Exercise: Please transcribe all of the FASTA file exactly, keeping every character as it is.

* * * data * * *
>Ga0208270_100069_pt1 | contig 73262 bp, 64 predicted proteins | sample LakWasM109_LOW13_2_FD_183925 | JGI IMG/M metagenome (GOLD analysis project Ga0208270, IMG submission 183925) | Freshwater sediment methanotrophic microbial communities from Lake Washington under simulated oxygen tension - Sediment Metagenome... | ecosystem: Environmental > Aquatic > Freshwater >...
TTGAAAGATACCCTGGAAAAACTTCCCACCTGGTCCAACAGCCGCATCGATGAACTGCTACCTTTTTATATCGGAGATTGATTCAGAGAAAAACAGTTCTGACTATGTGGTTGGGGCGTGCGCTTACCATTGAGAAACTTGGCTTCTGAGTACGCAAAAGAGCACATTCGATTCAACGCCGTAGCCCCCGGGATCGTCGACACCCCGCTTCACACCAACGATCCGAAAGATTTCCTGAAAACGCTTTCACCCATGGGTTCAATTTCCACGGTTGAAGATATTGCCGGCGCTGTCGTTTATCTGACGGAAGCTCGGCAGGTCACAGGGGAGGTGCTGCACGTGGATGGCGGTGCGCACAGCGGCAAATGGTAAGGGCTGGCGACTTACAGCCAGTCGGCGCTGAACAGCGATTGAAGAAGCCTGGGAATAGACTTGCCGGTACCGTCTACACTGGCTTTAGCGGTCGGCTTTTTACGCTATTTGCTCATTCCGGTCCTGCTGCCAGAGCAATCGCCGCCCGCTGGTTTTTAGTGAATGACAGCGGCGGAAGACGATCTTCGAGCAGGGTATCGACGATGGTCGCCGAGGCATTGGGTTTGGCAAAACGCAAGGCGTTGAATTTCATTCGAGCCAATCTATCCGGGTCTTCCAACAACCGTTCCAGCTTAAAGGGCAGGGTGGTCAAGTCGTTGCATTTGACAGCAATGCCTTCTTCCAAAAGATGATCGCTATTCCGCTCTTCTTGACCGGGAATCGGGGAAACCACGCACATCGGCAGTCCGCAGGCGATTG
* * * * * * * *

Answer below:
>Ga0208270_100069_pt1 | contig 73262 bp, 64 predicted proteins | sample LakWasM109_LOW13_2_FD_183925 | JGI IMG/M metagenome (GOLD analysis project Ga0208270, IMG submission 183925) | Freshwater sediment methanotrophic microbial communities from Lake Washington under simulated oxygen tension - Sediment Metagenome... | ecosystem: Environmental > Aquatic > Freshwater >...
TTGAAAGATACCCTGGAAAAACTTCCCACCTGGTCCAACAGCCGCATCGATGAACTGCTACCTTTTTATATCGGAGATTGATTCAGAGAAAAACAGTTCTGACTATGTGGTTGGGGCGTGCGCTTACCATTGAGAAACTTGGCTTCTGAGTACGCAAAAGAGCACATTCGATTCAACGCCGTAGCCCCCGGGATCGTCGACACCCCGCTTCACACCAACGATCCGAAAGATTTCCTGAAAACGCTTTCACCCATGGGTTCAATTTCCACGGTTGAAGATATTGCCGGCGCTGTCGTTTATCTGACGGAAGCTCGGCAGGTCACAGGGGAGGTGCTGCACGTGGATGGCGGTGCGCACAGCGGCAAATGGTAAGGGCTGGCGACTTACAGCCAGTCGGCGCTGAACAGCGATTGAAGAAGCCTGGGAATAGACTTGCCGGTACCGTCTACACTGGCTTTAGCGGTCGGCTTTTTACGCTATTTGCTCATTCCGGTCCTGCTGCCAGAGCAATCGCCGCCCGCTGGTTTTTAGTGAATGACAGCGGCGGAAGACGATCTTCGAGCAGGGTATCGACGATGGTCGCCGAGGCATTGGGTTTGGCAAAACGCAAGGCGTTGAATTTCATTCGAGCCAATCTATCCGGGTCTTCCAACAACCGTTCCAGCTTAAAGGGCAGGGTGGTCAAGTCGTTGCATTTGACAGCAATGCCTTCTTCCAAAAGATGATCGCTATTCCGCTCTTCTTGACCGGGAATCGGGGAAACCACGCACATCGGCAGTCCGCAGGCGATTG